THE MAGAZINE

I Spy Your Company Secrets

By John J. McGonagle, Jr., and Carolyn M. Vella

It’s a competitive world. But you knew that. What you may not know is that a lot of information about your company is accessible to your competitors, and the smart ones are busy collecting it, analyzing it, and using it against your business to gain an edge in the marketplace. The good news is that there are ways to thwart competitive intelligence (CI) collection efforts aimed at your organization.

It helps first to understand what CI is. CI consists of two overall facets. First is the use of public sources to develop data (raw facts) on competitors and the market environment. Second is the transformation, by analysis, of that data into information (usable results).

CI collection can be active or defensive. Active CI involves development of intelligence on all aspects of businesses and the competitive environment. Active CI processes are those aimed at collecting raw data and analyzing that data to provide finished intelligence. The active CI may be prepared by a CI unit for use by an internal corporate client, by an external consultant as an input to a CI unit’s reports, or by the same person who will use it. It is then used to improve decision making.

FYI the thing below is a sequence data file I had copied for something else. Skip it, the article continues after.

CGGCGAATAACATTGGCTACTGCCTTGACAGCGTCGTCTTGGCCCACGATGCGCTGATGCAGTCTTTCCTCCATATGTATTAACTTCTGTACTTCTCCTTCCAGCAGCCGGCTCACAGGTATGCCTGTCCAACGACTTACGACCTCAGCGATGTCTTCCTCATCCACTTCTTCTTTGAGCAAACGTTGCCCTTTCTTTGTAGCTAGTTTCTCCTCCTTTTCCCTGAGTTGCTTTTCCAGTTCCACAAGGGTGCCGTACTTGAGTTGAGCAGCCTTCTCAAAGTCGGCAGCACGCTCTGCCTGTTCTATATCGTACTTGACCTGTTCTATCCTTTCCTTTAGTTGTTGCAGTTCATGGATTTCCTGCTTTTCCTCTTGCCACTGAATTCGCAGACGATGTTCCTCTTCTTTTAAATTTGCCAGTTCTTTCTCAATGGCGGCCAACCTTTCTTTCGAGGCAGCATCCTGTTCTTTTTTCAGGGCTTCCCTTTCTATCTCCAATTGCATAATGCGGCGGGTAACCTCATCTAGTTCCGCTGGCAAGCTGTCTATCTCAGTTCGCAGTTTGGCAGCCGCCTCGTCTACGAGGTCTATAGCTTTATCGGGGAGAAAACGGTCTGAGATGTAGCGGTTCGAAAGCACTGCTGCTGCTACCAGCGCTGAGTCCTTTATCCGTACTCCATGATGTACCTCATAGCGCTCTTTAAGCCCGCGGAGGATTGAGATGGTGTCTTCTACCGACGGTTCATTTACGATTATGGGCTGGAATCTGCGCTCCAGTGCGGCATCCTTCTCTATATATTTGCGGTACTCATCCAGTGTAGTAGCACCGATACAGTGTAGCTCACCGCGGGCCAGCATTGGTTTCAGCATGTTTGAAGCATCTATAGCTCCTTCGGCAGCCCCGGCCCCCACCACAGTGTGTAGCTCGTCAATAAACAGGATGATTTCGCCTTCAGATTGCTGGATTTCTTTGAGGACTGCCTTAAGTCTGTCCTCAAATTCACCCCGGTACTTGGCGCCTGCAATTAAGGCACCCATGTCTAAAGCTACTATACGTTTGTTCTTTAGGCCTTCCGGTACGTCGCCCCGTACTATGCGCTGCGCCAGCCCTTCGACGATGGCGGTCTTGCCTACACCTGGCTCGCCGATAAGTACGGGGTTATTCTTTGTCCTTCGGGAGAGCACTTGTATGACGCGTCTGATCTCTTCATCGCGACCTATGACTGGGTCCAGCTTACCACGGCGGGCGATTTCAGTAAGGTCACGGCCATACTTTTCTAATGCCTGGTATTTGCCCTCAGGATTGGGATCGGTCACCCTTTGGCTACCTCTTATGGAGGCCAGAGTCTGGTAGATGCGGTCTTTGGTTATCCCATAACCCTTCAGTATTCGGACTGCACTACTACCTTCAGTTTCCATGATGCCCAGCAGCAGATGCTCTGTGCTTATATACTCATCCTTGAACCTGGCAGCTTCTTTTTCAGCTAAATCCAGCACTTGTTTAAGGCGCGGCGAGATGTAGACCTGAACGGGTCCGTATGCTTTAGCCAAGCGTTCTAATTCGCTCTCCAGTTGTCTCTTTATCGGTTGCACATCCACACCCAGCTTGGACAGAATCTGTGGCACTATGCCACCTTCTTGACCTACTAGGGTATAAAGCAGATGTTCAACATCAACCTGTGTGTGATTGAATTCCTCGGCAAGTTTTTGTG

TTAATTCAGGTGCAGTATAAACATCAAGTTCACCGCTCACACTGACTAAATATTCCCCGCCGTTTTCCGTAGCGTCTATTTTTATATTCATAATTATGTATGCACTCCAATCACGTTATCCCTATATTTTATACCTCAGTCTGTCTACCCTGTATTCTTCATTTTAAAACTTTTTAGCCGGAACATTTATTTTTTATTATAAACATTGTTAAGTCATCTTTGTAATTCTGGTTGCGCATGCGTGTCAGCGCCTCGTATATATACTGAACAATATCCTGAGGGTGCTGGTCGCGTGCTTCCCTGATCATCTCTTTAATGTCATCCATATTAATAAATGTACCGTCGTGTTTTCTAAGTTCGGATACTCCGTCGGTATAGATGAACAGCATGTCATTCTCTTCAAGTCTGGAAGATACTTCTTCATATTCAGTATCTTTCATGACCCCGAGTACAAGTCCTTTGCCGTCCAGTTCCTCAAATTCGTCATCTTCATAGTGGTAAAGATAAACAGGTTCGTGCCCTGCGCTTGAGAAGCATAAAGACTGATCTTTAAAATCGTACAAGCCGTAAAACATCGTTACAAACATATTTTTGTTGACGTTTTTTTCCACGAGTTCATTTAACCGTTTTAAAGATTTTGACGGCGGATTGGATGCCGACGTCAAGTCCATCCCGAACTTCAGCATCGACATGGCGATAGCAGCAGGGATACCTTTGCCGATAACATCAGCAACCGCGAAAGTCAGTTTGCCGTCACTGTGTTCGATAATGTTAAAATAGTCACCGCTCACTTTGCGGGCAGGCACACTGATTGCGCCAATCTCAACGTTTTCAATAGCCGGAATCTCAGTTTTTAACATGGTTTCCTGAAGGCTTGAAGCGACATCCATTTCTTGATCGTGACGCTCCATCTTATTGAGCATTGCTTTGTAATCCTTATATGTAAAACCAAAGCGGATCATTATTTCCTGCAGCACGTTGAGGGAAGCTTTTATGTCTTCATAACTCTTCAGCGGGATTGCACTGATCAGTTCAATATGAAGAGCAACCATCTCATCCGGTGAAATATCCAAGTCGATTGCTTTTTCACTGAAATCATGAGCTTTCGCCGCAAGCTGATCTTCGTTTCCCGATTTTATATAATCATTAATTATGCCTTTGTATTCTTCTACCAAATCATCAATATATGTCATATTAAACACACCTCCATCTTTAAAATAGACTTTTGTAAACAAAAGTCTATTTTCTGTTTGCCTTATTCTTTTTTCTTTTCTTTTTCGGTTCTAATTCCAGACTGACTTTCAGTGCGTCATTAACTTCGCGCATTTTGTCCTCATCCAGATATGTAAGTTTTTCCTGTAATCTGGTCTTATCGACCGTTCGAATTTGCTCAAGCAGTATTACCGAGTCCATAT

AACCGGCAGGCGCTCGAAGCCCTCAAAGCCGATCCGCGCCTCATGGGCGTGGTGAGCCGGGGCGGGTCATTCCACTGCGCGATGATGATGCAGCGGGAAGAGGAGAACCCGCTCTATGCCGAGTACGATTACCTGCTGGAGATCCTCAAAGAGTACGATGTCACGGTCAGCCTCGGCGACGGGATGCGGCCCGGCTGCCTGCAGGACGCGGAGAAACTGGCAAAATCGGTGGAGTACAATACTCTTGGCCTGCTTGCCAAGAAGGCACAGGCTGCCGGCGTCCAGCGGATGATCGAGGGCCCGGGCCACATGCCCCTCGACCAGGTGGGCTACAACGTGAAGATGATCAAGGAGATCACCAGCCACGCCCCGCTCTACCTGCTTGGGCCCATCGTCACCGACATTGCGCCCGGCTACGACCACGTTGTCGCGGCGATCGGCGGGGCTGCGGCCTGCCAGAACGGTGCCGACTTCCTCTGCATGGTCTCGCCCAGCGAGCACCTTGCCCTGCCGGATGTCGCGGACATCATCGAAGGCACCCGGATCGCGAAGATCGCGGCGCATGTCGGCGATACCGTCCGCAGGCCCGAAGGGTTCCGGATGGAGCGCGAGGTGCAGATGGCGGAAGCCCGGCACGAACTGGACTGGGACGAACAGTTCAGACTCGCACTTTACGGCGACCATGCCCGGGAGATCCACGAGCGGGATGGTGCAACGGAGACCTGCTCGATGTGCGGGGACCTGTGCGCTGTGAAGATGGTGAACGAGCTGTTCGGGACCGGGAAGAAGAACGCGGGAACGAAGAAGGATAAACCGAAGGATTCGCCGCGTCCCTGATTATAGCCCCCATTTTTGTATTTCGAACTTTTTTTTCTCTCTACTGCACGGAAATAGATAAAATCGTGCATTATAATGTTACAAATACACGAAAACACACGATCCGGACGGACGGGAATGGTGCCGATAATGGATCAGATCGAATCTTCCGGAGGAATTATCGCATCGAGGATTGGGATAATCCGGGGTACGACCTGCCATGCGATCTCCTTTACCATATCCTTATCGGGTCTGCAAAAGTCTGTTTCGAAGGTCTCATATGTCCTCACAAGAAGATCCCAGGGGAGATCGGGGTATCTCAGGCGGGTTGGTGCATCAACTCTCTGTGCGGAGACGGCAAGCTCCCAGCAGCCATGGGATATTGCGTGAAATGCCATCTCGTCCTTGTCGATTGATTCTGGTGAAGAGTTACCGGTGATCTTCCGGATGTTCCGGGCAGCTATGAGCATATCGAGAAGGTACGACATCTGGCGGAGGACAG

Active CI is divided into four types: strategy-oriented, tactics-oriented, target-oriented, and technology-oriented. A key maxim common to each of the variations of CI is that 90 percent of what a company needs know about competitors and the market to make key decisions is public information or can be systematically, legally, and ethically developed from public data.

In any form of intelligence, the term “public” is to be taken in its broadest sense; it encompasses more than the data released by any reporting agencies to whom businesses must disclose financials, and it goes beyond what you can find reported in the media. The term “public” in CI means all information that can be legally and ethically identified, located, and accessed by someone who knows what to look for. It ranges from a document released by a competitor as a part of a local zoning application to an interview with a member of an advertising agency working for a competitor.

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